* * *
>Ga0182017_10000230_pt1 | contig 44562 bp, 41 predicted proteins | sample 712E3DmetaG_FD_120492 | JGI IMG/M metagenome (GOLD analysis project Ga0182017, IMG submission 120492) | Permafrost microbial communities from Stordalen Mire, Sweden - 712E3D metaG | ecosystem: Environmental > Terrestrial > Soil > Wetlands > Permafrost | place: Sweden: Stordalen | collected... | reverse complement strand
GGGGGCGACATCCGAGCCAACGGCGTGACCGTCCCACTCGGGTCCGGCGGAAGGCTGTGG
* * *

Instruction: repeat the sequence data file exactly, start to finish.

>Ga0182017_10000230_pt1 | contig 44562 bp, 41 predicted proteins | sample 712E3DmetaG_FD_120492 | JGI IMG/M metagenome (GOLD analysis project Ga0182017, IMG submission 120492) | Permafrost microbial communities from Stordalen Mire, Sweden - 712E3D metaG | ecosystem: Environmental > Terrestrial > Soil > Wetlands > Permafrost | place: Sweden: Stordalen | collected... | reverse complement strand
GGGGGCGACATCCGAGCCAACGGCGTGACCGTCCCACTCGGGTCCGGCGGAAGGCTGTGG